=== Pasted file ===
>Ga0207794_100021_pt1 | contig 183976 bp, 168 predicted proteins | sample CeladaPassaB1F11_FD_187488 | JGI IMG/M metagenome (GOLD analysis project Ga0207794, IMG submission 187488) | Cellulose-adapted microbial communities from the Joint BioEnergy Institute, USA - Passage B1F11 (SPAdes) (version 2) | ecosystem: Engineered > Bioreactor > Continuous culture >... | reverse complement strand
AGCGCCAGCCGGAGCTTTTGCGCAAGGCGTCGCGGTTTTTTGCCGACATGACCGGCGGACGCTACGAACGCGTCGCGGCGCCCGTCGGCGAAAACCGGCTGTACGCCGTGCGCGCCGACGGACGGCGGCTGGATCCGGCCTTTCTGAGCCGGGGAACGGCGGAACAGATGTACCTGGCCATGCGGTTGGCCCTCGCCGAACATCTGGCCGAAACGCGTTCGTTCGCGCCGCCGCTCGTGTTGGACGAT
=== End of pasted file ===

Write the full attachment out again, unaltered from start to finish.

>Ga0207794_100021_pt1 | contig 183976 bp, 168 predicted proteins | sample CeladaPassaB1F11_FD_187488 | JGI IMG/M metagenome (GOLD analysis project Ga0207794, IMG submission 187488) | Cellulose-adapted microbial communities from the Joint BioEnergy Institute, USA - Passage B1F11 (SPAdes) (version 2) | ecosystem: Engineered > Bioreactor > Continuous culture >... | reverse complement strand
AGCGCCAGCCGGAGCTTTTGCGCAAGGCGTCGCGGTTTTTTGCCGACATGACCGGCGGACGCTACGAACGCGTCGCGGCGCCCGTCGGCGAAAACCGGCTGTACGCCGTGCGCGCCGACGGACGGCGGCTGGATCCGGCCTTTCTGAGCCGGGGAACGGCGGAACAGATGTACCTGGCCATGCGGTTGGCCCTCGCCGAACATCTGGCCGAAACGCGTTCGTTCGCGCCGCCGCTCGTGTTGGACGAT